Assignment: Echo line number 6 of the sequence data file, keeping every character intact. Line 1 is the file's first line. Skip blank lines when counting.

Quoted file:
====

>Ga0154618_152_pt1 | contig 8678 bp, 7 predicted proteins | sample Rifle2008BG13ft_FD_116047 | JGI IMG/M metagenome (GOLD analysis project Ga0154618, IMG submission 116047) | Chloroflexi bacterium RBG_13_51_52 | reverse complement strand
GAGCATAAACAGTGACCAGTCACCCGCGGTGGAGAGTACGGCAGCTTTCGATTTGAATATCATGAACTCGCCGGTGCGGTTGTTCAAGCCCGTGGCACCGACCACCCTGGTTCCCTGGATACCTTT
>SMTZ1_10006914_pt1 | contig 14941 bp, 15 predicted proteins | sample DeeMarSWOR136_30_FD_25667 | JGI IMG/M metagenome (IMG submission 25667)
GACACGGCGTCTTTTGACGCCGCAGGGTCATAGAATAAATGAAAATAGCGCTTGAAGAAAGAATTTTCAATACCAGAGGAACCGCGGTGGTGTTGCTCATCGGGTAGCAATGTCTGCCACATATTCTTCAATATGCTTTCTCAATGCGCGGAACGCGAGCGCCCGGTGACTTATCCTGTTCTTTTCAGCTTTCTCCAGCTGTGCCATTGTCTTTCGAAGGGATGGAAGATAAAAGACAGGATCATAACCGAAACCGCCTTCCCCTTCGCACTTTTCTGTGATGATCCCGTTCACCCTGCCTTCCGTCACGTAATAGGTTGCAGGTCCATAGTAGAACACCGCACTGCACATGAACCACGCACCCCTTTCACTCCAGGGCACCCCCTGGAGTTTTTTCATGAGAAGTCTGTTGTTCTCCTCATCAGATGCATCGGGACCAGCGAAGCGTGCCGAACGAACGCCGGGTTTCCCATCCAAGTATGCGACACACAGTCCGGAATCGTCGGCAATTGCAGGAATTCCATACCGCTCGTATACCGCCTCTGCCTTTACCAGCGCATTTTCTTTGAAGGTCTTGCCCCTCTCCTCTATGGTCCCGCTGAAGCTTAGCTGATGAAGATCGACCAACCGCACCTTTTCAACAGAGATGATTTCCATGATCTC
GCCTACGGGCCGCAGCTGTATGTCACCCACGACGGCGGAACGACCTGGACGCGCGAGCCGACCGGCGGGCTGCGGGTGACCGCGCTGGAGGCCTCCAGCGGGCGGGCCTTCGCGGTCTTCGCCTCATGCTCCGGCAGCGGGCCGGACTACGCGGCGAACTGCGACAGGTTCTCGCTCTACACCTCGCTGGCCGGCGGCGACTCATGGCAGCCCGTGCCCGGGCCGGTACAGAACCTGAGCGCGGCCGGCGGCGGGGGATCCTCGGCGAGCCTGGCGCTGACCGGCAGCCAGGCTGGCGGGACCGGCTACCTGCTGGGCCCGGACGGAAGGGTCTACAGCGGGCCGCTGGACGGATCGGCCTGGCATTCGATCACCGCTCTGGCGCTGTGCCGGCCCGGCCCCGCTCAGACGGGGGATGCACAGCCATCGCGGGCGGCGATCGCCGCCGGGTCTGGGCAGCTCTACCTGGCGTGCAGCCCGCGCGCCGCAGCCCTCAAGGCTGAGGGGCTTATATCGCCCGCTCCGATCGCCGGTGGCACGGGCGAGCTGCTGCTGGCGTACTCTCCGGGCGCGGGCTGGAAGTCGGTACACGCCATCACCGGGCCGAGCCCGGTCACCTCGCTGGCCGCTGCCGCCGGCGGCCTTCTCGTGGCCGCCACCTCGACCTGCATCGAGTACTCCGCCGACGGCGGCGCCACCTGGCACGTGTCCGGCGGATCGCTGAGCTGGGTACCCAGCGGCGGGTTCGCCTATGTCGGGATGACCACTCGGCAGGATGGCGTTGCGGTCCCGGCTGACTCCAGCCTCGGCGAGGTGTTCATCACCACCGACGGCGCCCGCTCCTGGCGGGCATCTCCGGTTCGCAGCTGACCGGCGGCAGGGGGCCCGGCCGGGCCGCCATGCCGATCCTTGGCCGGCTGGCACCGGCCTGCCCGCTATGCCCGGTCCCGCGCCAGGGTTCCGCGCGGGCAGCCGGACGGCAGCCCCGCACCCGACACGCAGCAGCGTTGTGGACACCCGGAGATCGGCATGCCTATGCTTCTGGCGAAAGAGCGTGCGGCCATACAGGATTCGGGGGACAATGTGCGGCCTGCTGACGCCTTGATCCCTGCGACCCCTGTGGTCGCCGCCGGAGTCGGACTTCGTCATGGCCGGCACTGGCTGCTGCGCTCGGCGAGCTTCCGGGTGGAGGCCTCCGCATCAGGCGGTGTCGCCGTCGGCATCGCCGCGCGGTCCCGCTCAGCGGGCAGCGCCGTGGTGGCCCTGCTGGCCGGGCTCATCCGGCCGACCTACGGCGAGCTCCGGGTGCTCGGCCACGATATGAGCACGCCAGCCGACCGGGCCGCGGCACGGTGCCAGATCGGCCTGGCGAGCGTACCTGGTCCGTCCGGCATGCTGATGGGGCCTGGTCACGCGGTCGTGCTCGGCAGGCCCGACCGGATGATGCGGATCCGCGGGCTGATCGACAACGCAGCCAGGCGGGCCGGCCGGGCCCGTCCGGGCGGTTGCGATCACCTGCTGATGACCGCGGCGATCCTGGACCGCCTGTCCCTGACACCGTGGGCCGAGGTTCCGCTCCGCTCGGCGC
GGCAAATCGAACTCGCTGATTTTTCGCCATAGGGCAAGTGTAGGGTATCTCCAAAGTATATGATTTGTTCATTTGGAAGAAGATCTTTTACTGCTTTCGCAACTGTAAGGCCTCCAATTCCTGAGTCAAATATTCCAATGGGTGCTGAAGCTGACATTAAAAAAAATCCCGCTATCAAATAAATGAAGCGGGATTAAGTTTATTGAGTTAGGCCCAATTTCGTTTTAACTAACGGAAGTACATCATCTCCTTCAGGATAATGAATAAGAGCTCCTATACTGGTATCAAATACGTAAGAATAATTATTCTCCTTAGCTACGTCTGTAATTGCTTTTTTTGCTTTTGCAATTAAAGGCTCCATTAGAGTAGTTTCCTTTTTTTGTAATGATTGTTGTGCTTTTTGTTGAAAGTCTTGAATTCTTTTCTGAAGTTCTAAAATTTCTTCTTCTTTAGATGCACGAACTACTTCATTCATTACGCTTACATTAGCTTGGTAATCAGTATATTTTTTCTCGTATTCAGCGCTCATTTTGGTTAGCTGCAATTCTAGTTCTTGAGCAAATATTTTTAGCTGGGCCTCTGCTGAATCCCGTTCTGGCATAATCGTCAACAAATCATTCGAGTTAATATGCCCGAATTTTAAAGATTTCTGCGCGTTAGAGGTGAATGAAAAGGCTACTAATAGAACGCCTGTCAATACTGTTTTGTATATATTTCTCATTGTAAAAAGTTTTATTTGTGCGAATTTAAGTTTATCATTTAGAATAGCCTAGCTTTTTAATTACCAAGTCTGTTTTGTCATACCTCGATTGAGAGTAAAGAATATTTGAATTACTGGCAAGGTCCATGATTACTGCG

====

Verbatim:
GGCAAATCGAACTCGCTGATTTTTCGCCATAGGGCAAGTGTAGGGTATCTCCAAAGTATATGATTTGTTCATTTGGAAGAAGATCTTTTACTGCTTTCGCAACTGTAAGGCCTCCAATTCCTGAGTCAAATATTCCAATGGGTGCTGAAGCTGACATTAAAAAAAATCCCGCTATCAAATAAATGAAGCGGGATTAAGTTTATTGAGTTAGGCCCAATTTCGTTTTAACTAACGGAAGTACATCATCTCCTTCAGGATAATGAATAAGAGCTCCTATACTGGTATCAAATACGTAAGAATAATTATTCTCCTTAGCTACGTCTGTAATTGCTTTTTTTGCTTTTGCAATTAAAGGCTCCATTAGAGTAGTTTCCTTTTTTTGTAATGATTGTTGTGCTTTTTGTTGAAAGTCTTGAATTCTTTTCTGAAGTTCTAAAATTTCTTCTTCTTTAGATGCACGAACTACTTCATTCATTACGCTTACATTAGCTTGGTAATCAGTATATTTTTTCTCGTATTCAGCGCTCATTTTGGTTAGCTGCAATTCTAGTTCTTGAGCAAATATTTTTAGCTGGGCCTCTGCTGAATCCCGTTCTGGCATAATCGTCAACAAATCATTCGAGTTAATATGCCCGAATTTTAAAGATTTCTGCGCGTTAGAGGTGAATGAAAAGGCTACTAATAGAACGCCTGTCAATACTGTTTTGTATATATTTCTCATTGTAAAAAGTTTTATTTGTGCGAATTTAAGTTTATCATTTAGAATAGCCTAGCTTTTTAATTACCAAGTCTGTTTTGTCATACCTCGATTGAGAGTAAAGAATATTTGAATTACTGGCAAGGTCCATGATTACTGCG